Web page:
Movember’s six steps to making sure men live longer

22nd November, 2021.      //   General Interest, Health  // 

Globally, men die on average 5 years earlier than women, and for reasons that are largely preventable. But we can all take action to live healthier, happier and longer lives

Right now, women outlive men in most countries around the world. This was the case long before Covid-19 struck, but because men are twice as likely as women to die from the disease, it has had a significant impact on male life expectancy in many countries around the world, including the UK.

The impact of Covid-19 has also caused a fall in UK male life expectancy for the first time in 40 years. A baby boy born between 2018 and 2020 is expected to live until he is 79 years old, while estimates for women remained broadly unchanged, with girls born in 2018-20 likely to live for 82.9 years.

But there are other reasons that men’s health remains unnecessarily poor and some of the causes of the disparity between men and women’s life expectancies are preventable.

For many men, taking care of their health isn’t high on their list of priorities – at least until they get older, or a problem becomes impossible to ignore. But there are some simple steps you can take to load the dice in your favour and increase your chances of living a longer, healthier, happier life.

1. Get health problems checked out quickly

You can increase your chances of living longer by dealing with any health problems quickly. If you’re worried about something, get it checked out, and if you’re offered screening, take advantage of it. Find out if your parents, grandparents, aunts or uncles suffered from any serious illness, especially if they died prematurely, and share that information with your GP.

Data from NHS England shows 12,000 fewer men received a first treatment for prostate cancer from April 2020 to May 2021 due to a drop in referrals.  If you think something might be wrong, don’t be afraid to speak to your GP about it or seek a second opinion.

2. Know your cancer risk

Testicular cancer is the most common cancer in young men, and in most cases the outcome for men with testicular cancer is positive, however early detection is key. Be sure to check yourself regularly – it’s as simple as carefully and gently rolling one testicle at a time between thumb and forefinger – the shower is a great place to do this.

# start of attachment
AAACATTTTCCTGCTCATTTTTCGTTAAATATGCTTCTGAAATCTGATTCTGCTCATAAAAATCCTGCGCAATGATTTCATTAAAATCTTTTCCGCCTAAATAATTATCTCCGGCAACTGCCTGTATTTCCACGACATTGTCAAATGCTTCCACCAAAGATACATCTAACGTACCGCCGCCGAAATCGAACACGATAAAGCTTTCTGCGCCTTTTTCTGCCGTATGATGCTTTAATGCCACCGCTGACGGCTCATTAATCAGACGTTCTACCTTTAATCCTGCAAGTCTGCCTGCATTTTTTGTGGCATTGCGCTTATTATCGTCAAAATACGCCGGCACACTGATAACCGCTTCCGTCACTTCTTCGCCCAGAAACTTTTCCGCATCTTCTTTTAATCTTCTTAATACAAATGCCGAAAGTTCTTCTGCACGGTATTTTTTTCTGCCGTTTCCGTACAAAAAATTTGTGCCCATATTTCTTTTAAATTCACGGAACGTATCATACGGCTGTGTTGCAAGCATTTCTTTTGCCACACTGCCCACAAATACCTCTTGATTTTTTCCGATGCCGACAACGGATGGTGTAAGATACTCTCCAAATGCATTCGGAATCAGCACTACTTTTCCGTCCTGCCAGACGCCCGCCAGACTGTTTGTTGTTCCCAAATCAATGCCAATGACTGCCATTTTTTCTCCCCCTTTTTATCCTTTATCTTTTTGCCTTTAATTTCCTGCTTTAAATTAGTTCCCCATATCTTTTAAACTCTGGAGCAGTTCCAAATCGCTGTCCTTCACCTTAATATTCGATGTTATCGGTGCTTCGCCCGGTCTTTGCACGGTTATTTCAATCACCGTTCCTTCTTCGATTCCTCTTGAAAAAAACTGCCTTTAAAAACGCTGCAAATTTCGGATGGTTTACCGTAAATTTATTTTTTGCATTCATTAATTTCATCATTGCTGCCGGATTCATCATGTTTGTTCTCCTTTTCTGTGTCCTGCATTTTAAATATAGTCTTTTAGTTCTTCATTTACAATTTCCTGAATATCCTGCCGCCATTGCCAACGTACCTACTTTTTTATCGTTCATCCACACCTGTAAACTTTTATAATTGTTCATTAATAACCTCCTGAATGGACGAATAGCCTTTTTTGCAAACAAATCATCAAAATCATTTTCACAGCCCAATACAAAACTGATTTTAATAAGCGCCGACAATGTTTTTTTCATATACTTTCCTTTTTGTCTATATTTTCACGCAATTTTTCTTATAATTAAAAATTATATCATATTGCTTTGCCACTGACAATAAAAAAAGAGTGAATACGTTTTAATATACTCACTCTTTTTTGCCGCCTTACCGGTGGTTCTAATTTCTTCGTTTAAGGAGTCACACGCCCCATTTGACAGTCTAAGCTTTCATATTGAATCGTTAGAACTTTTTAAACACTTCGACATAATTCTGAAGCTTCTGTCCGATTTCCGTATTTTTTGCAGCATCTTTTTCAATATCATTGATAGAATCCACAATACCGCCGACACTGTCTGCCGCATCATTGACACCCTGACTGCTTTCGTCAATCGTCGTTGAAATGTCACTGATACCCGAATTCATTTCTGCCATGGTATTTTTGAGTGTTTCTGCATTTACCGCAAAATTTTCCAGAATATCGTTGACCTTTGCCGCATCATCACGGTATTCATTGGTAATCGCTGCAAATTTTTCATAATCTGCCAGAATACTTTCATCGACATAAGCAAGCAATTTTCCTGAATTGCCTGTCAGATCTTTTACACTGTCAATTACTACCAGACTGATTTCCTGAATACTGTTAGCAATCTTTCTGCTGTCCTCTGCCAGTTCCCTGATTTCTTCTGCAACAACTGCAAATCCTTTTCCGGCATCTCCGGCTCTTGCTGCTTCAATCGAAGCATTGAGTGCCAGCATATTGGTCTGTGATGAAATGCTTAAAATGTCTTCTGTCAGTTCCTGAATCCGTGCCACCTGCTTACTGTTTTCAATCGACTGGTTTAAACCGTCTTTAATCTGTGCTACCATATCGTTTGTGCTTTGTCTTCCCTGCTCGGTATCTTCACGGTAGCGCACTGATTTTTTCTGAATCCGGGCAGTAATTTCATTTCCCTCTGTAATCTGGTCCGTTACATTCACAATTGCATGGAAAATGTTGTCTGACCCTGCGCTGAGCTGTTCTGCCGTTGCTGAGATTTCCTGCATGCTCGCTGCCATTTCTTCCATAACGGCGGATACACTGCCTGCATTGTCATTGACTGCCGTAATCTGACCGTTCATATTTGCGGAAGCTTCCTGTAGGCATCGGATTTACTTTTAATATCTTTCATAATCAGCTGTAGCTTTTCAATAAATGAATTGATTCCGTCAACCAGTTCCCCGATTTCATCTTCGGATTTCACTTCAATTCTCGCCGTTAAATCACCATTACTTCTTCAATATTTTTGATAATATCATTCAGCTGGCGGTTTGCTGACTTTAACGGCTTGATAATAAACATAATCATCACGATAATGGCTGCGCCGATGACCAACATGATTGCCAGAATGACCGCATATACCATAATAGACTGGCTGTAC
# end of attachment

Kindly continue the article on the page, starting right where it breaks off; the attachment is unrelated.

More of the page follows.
Prostate cancer is the most common cancer in men in the UK and the risk of the developing it increases with age.

If you’re 50, you should be talking to your doctor about your prostate risk and whether you might need a PSA [prostate-specific antigen] blood test. If you’re black or have a family history of prostate cancer, you are 2.5 times more likely to get it, and will need to start that conversation at 45.

3. Take care of your mental health

A six-month research project by Movember on the impact of the pandemic found that more than half of men surveyed (54 per cent) believe that Covid has had a permanent impact on their mental health.

Confiding in someone you trust about an issue that’s bothering you can help you stay mentally healthy. It isn’t a sign of emotional weakness – getting someone else’s perspective can help you see a situation in a new light.

Research also suggests that supporting a mate in bad times also creates positive feelings in oneself, giving a feeling of purpose and self-worth.

4. Move more

The NHS recommends getting at least 150 minutes of moderate physical activity every week to reduce the risk of serious health problems such as heart disease and stroke.

Not only does exercise benefit your physical health it also raises self-esteem and positively changes your mood. Signing up to ‘move’ for Movember is a great excuse to kick start a new routine or motivation to continue with your current regime.

5. Get your jabs

Guidance from the NHS shows more people are likely to get flu this winter as fewer people will have built up natural immunity to it during the pandemic.

Men are significantly more likely than women to become seriously ill from Covid-19 and twice as likely to die from the disease. Yet in the UK, uptake of the Covid-19 vaccine is still lower in men than in women, especially in the under 50s.

The NHS recommends getting vaccinated against both flu and Covid-19, to protect yourself and those around you from both these serious illnesses, and if you are offered both vaccines, it’s safe to have them at the same time. The flu vaccine is free for some groups, including those over 50.

6. Sign up to take part in Movember

Rooted in fun, Movember provides an opportunity to time to come together while also raising funds for lifesaving research and programs aimed at helping our fathers, brothers, friends and sons from dying too young.

Not only does signing up help the men in your life, but Movember research commissioned last year also showed men who take part in the annual campaign are more likely to report better mental health and wellbeing than the general male population.

Movember supporters tend to be more physically active, better understand the risk factors for prostate cancer and are more likely to carry out testicular self-examination checks than those who did not take part in the campaign

Raise funds and awareness this Movember by growing a moustache, committing to moving over 60km in the month, hosting a Mo-moment, or ‘Mo-ing’ your own way.

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